Being an internationally recognized industry blogger (IRIB) does have its benefits, one of which is free invites to all of the cool industry conferences! The presentations are canned for the most part but you can learn a lot at the breaks and exhibits if you know the right questions to ask, which I certainly do.
The GSA Semiconductor Ecosystem Summit is an executive conference focused on three core components of the semiconductor business model – supply chain practices, technology evolution, and financial trends. Distinguished executives from leading semiconductor companies will address critical topics including collaboration in the mobile ecosystem, supply chain practices for sustainable partnerships, smart technology development, hardware/software integration and redefining the funding model, to name a few. Visit with supply chain partners on the show floor in between sessions and end the day with a VIP networking dinner.
The GSA itself is an impressive organization, much more so than the EDA Consortium or the other EDA organizations that are supposed to be helping our industry prosper, but I digress……
In fact, I give partial credit to the GSA for the over whelming success of the fabless business model. Spend some time on the GSA website, specifically the Ecosystem Portals and you will find out why.
The conference started with a very nice breakfast! Not the usual “continental” garbage. Sometimes I wonder if the people who organize these conferences are trying to kill us slowly with bad food.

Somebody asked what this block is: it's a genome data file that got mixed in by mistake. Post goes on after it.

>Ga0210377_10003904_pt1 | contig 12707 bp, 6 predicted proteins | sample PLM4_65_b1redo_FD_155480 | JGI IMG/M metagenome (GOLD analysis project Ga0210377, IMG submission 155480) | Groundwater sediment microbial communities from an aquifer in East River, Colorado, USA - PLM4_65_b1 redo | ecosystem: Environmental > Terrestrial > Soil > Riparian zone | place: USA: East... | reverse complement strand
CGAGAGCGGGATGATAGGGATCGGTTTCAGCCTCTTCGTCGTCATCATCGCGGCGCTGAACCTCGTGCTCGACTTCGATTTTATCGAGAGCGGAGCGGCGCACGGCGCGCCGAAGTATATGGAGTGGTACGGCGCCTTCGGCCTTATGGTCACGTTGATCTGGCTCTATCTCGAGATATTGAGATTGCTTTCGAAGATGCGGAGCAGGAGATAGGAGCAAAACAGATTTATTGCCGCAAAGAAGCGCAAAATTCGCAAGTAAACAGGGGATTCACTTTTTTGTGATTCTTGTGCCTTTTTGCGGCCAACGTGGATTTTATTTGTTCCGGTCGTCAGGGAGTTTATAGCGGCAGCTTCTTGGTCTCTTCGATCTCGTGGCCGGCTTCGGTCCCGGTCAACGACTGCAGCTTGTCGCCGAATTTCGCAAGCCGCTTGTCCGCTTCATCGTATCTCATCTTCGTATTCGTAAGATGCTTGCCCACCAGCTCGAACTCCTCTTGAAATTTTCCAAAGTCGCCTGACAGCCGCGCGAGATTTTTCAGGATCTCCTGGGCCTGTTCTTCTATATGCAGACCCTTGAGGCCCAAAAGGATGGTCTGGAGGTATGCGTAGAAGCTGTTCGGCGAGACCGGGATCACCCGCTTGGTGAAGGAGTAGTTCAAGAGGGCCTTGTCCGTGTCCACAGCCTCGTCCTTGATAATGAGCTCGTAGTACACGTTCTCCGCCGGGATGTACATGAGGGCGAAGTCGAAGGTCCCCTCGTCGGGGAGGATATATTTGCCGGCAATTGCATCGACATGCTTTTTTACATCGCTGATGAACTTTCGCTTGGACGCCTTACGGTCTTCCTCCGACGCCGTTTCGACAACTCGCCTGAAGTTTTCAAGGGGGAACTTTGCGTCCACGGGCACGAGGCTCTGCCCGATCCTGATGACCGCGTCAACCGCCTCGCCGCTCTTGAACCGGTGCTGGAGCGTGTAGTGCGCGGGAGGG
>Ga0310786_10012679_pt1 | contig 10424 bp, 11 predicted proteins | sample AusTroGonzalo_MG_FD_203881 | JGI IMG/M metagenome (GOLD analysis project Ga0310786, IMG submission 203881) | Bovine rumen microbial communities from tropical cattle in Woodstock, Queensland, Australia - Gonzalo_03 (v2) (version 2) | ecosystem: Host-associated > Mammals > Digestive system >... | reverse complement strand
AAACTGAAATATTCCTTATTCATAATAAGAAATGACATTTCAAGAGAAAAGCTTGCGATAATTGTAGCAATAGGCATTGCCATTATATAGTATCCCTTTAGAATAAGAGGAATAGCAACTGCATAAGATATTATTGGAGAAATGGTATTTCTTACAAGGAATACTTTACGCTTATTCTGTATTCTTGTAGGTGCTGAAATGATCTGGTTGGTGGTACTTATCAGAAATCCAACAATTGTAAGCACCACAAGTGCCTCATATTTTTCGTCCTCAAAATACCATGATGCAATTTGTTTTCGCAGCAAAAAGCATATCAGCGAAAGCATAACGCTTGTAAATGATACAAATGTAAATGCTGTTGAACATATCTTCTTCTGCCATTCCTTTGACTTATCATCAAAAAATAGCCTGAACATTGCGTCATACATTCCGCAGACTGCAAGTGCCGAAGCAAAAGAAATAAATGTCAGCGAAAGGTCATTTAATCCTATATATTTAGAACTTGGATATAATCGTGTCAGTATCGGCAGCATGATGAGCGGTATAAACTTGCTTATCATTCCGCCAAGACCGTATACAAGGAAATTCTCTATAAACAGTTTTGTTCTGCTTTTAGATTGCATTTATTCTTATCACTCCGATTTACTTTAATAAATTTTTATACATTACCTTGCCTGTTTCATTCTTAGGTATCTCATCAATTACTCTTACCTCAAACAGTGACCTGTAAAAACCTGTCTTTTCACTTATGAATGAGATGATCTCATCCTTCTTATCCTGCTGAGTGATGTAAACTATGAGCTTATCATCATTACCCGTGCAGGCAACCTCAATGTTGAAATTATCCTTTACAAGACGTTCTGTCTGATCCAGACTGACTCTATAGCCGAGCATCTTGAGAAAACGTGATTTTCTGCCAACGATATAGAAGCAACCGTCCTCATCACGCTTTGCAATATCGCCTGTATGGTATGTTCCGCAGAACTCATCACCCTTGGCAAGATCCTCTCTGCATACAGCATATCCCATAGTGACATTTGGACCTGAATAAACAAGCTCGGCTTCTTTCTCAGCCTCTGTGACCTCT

I was a bit disappointed that John Bruggeman did not show up. He was scheduled to moderate a panel but was replaced by Richard Goering. I had lunch with John last month, expect him to reemerge in the cloud in Q1 2012. I also spoke to Richard, asked him to blog on SemiWiki when he has something to say other than Cadence. We all miss Richard’s industry insight.
First up was Len Jelinek, Chief Analyst IHS/iSupply:
Clearly business is worsening around the world with the exception of China. Blame the global debt crisis, unemployment, Justin Bieber’s new haircut. Stagnation is coming from advanced countries versus emerging countries. So the cheap tablet and phone business will prosper?
Although challenges exist, the semiconductor industry is a great place to work. Corporate spending used to drive semiconductors before 2001 but now people drive our industry (consumer electronics). Mobile phones started it. Tablets are still under way. What is the next semiconductor driver? Ultrabook? Kindle Fire?
Forecast for 2011 = 2.9%, 2012 = 2.9%, 2010-2015 = 5.4% CAGR – Q3 boom, Q4 inventory control, Q1 debt hangover. Business management is key. 2011 growth is all about mobile. Image sensors, actuators, microprocessors, LEDs, PLD, etc….
Foundry market will outperform the semiconductor industry: 4.3% in 2011, 7.4% in 2012.
Manufactures have the ability to outpace semiconductor demand. Even Apple suppliers? Short term outlook remains challenging. First 450mm equipment will ship in 2014? Will shape CAPEX in 2015 and 2016.